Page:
This article continues the discussion of saving time and labor in your garden. Considering hired help and rethinking tools and garden equipment can save time and labor. Other ways to do things easier and faster involve low maintenance design the approach to maintenance.
The simplest change is to get rid of the plants in your yard that require work year after year. This includes messy trees like podded honey locust, black walnut and Siberian elm. Replace these trees with medium to small trees that don’t have messy fruits needing to be raked and seeds that sprout everywhere. Other plants to replace are those requiring repeated pruning like formal hedges. Replace these plants with low- to moderate-sized shrubs with natural shapes that require no regular pruning. Plant fruit trees only if you want to take the time to prune, pick and use the fruit produced.
Fill beds around trees and shrubs with groundcover. In areas usually planted with annuals, use flowering perennials that provide seasonal color and need only a quick clean-up once or twice a year. Pick new plants with an eye to mature size and freedom from pests and diseases that are common to our area, making them easy care. Any area that fills with weeds year after year can be mulched and judicious use of pre-emergent weed control will keep weeds at bay. Consider creating a native plant area with natural grasses, shrubs and trees that require less water and care. Let out-of-the-way areas of your yard stay in unwatered drought-tolerant grassy groundcover and trim them with the weed eater periodically.
Eliminate high maintenance areas like vegetable gardens and rock gardens. Large pots can hold favorite vegetables and easy care rock gardens in containers are an attractive focal point on a deck or patio.
If you water with hoses, you may want to add an automatic sprinkler system to eliminate hours of work. You will also save water by applying water only to the lawn or beds and using only what the plants require.
Lawns require inputs, such as water, fertilizer and weed control. Even if you scrimp on those aspects, the lawn still requires time to mow. Why not replace lawn areas with carefree patios, walkways, groundcovers and shrub beds? Materials can be as simple as gravel or natural stone, or as complicated as constructed brickwork. By reducing lawn area and choosing the right plants for bed areas, time and labor savings will be substantial.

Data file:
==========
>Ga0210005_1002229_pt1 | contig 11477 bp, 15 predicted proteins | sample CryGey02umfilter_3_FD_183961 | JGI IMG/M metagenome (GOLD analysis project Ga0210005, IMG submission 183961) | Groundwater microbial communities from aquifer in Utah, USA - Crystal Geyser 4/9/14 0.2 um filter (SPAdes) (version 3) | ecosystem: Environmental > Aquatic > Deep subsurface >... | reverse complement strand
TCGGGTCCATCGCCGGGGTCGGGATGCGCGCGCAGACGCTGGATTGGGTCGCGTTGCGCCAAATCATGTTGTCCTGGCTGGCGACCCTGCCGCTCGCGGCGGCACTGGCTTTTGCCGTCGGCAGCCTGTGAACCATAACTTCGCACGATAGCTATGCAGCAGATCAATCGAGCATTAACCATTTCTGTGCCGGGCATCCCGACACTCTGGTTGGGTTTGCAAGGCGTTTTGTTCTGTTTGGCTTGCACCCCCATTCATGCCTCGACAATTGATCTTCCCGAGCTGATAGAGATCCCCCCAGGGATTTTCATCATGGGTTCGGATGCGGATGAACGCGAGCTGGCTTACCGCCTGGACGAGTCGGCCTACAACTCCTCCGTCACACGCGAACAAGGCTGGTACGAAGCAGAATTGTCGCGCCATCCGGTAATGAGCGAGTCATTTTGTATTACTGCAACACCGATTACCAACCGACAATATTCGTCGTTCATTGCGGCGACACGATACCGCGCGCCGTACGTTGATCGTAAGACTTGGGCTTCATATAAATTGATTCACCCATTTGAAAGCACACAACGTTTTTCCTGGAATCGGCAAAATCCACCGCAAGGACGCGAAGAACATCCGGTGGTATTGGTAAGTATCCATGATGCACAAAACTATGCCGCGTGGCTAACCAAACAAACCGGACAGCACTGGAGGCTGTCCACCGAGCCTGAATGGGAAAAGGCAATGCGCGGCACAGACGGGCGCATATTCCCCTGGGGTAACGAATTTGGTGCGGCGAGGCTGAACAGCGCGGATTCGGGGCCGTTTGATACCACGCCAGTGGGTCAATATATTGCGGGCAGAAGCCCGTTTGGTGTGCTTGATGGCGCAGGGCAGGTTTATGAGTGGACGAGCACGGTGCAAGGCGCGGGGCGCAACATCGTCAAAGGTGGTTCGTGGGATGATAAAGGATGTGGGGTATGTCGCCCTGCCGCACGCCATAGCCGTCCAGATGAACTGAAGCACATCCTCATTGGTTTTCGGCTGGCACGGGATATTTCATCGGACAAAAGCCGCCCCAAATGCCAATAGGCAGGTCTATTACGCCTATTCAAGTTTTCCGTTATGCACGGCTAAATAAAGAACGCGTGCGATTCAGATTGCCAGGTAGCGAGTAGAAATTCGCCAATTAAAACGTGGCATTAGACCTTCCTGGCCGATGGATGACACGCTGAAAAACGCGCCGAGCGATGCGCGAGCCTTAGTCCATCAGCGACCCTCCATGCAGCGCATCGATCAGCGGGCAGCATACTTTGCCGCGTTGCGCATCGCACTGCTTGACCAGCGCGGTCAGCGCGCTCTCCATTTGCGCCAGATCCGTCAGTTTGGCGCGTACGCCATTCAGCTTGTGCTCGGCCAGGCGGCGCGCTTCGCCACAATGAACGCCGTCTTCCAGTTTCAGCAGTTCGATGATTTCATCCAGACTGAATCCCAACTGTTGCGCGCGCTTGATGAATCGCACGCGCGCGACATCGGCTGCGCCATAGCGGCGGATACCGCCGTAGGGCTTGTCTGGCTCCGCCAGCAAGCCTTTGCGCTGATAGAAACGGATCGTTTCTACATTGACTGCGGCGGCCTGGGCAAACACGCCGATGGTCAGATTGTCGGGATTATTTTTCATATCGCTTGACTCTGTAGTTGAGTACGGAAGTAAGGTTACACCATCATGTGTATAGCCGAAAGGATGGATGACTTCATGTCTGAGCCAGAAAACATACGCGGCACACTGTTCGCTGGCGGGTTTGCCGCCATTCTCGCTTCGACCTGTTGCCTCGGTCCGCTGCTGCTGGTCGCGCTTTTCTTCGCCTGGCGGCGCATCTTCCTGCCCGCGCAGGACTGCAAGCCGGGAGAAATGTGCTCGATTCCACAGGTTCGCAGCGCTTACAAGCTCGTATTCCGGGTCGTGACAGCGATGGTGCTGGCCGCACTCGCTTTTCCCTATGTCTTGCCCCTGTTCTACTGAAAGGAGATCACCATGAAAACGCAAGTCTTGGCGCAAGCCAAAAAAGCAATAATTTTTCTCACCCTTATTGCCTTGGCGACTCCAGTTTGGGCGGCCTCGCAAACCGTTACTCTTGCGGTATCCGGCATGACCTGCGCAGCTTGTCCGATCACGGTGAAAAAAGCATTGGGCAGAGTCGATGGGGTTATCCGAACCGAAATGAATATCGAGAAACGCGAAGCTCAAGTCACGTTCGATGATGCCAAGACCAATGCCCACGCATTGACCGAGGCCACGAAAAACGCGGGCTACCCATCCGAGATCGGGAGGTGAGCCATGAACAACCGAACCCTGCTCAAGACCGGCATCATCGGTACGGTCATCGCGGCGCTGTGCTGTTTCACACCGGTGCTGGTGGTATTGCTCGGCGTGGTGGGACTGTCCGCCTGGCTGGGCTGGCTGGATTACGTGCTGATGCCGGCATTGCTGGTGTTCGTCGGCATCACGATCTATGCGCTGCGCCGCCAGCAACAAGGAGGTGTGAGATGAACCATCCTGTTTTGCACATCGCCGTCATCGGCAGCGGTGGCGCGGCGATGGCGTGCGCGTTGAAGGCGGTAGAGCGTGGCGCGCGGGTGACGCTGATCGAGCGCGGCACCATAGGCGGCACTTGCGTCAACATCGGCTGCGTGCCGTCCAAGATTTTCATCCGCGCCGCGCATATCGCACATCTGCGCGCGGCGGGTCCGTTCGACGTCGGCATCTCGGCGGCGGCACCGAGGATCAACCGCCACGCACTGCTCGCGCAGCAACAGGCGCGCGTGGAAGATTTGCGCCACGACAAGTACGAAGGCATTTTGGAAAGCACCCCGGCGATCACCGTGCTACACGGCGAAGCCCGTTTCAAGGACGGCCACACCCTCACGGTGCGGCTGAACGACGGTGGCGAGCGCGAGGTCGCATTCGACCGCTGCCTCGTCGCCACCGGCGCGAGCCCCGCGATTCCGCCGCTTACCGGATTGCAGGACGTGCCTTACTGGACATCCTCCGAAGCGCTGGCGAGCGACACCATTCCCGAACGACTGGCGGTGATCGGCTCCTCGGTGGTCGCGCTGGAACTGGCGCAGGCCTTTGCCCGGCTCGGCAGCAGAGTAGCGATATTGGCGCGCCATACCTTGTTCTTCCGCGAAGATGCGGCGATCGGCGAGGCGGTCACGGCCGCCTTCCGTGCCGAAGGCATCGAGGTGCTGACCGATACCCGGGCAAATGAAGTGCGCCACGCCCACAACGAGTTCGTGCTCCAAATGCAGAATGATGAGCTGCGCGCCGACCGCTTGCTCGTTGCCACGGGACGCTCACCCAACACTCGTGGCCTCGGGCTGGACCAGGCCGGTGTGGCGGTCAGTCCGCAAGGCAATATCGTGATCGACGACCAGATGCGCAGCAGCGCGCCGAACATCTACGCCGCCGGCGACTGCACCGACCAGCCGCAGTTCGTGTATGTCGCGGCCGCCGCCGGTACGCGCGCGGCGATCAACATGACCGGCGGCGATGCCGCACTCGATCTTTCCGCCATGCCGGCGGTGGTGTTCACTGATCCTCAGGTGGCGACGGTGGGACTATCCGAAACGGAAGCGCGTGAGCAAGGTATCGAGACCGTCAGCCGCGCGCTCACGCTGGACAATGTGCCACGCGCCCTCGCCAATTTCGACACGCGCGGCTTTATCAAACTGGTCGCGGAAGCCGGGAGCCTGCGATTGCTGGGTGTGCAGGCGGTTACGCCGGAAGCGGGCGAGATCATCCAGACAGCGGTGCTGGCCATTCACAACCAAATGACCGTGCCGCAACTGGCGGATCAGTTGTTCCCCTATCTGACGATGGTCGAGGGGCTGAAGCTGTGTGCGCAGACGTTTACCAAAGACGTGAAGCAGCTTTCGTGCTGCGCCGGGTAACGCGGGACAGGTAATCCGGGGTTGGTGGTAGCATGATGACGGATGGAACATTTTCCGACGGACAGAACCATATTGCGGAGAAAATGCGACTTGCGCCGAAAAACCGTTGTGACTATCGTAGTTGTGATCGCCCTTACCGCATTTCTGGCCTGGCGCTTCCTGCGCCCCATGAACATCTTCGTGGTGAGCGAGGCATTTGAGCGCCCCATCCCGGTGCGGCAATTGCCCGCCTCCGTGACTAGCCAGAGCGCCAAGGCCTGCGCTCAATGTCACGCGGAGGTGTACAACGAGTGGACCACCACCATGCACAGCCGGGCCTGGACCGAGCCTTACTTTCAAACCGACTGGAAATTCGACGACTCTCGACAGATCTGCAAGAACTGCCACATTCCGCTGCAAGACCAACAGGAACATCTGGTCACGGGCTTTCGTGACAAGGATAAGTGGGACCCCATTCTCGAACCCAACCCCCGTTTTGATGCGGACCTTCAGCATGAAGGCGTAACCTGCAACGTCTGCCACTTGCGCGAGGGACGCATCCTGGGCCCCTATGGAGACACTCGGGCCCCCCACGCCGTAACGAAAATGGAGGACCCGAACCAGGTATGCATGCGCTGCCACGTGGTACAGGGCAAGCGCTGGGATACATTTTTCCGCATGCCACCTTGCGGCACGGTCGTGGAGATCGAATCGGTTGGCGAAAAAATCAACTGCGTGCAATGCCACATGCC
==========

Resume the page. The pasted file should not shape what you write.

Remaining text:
Even with help, some new equipment and changes to the approach and design of your yard, there will be work to be done. Begin with the most severe and demanding jobs needing immediate attention. Often these are tasks like destroying the weeds that are about to go to seed or picking up fallen fruit before it begins to rot. Move from the most severe and, when time allows, go on to something else. Don’t bother with tasks that “could” be done.
When time and energy are limited, do only a part of the job at a time. There is no reason why the entire front yard must be weeded at once when one section at a time gets you to the same end. Another concept is to deal with different areas or beds in the yard in different years. Trim, pick up dead leaves, remove or add plants and replace mulch to one area and then only do necessary maintenance in that area for the next two or three years. Reworking one limited area at a time makes good use of your time and effort.
The final time- and labor-saving concept is one that I discovered in the book “Gardening for a Lifetime: How to Garden Wiser as you Grow Older” by Sydney Eddison. Her ideas included many of the above concepts, and are applicable not only to gardeners growing older but those changing priorities. I reached the section on garden expectations and read: “be content with less than perfection”. Slaving away in your yard and garden to get everything pruned, weeded, arranged and “just right” requires extra time and labor. Changing your mindset to “good enough” isn’t easy, but can be a real time and labor saver. Let a few things go in your yard, and use the time saved to accomplish a different goal.